Football Beyond Borders: Even the most distruptive pupils score at homework club

    Education: Football Beyond Borders

    Add football to an after-school homework club, and even the naughtiest boys can score
    10 best barbecue books

    Fire up the barbie: 10 best barbecue books

    We've got Bibles to get you grilling and smoking like a true south American pro
    Wimbledon 2015: Nick Bollettieri - Junk balls and chop and slice are only way 5ft 1in Kurumi Nara can live with Petra Kvitova’s power

    Nick Bollettieri's Wimbledon Files

    Junk balls and chop and slice are only way 5ft 1in Kurumi Nara can live with Petra Kvitova’s power
    Ron Dennis exclusive: ‘This is one of the best McLaren teams ever – we are going to do it’

    ‘This is one of the best McLaren teams ever – we are going to do it’

    Ron Dennis shrugs off a poor start to the season in an exclusive interview, and says the glory days will come back
    Seifeddine Rezgui: What motivated a shy student to kill 38 holidaymakers in Tunisia?

    Making of a killer

    What motivated a shy student to kill 38 holidaymakers in Tunisia?
    UK Heatwave: Temperatures on the tube are going to exceed the legal limit for transporting cattle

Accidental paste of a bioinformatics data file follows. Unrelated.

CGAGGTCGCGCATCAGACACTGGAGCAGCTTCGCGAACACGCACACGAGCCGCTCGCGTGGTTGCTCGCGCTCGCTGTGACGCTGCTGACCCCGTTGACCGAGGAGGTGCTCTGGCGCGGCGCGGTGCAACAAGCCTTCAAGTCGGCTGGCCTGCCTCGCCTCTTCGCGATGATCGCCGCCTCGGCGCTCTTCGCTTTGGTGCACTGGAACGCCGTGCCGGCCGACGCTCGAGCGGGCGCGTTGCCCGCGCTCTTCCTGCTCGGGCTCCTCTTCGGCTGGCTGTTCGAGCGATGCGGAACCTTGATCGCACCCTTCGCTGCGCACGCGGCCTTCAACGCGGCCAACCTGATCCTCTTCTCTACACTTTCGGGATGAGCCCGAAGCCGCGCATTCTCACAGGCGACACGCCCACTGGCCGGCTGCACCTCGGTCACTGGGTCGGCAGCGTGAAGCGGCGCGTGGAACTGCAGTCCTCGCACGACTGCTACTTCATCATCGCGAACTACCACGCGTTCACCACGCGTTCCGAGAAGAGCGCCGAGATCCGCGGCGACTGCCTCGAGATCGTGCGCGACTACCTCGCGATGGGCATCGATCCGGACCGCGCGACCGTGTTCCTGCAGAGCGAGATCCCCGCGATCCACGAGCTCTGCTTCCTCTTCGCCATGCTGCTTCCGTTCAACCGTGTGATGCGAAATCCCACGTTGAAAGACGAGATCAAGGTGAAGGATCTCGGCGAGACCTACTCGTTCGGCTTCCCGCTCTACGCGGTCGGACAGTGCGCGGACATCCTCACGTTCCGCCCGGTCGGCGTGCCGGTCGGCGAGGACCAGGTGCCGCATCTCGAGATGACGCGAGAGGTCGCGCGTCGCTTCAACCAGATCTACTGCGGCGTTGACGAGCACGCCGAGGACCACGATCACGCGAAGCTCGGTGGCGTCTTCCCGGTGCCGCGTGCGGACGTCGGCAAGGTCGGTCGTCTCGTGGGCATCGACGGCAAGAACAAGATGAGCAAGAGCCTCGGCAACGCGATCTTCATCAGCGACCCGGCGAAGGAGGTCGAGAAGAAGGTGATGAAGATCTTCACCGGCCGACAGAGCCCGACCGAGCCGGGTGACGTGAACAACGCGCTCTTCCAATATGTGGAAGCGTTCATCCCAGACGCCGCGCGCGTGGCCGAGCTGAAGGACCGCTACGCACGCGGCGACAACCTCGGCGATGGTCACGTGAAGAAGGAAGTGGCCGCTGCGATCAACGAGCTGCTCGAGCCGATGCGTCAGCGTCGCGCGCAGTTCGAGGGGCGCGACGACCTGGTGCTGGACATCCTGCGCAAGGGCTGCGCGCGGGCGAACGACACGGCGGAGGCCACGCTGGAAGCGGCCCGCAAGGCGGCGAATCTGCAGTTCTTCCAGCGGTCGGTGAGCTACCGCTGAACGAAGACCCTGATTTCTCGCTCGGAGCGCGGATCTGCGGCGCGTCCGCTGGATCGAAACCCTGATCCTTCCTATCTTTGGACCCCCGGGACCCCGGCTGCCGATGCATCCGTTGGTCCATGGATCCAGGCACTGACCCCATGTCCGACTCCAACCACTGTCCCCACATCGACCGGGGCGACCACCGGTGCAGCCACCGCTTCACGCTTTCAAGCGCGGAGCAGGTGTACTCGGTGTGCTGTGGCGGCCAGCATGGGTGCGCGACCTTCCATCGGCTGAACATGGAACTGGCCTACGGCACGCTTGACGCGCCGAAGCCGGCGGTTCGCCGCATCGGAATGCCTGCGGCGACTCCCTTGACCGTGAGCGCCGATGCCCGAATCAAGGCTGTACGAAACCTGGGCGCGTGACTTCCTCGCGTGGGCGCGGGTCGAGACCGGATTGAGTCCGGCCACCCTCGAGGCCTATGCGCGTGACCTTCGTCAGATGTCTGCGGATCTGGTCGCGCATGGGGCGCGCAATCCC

Just when you thought your commute couldn't get any worse...

    Heatwave will see temperatures on the Tube exceed legal limit for transporting cattle
    Exclusive - The Real Stories of Migrant Britain: Swapping Bucharest for London

    The Real Stories of Migrant Britain

    Meet the man who swapped Romania for the UK in a bid to provide for his family, only to discover that the home he left behind wasn't quite what it seemed
    Cheaper energy on the way, but it's not all sunshine and rainbows

    Cheaper energy on the way, but it's not all sunshine and rainbows

    Solar power will help bring down electricity prices over the next five years, according to a new report. But it’s cheap imports of ‘dirty power’ that will lower them the most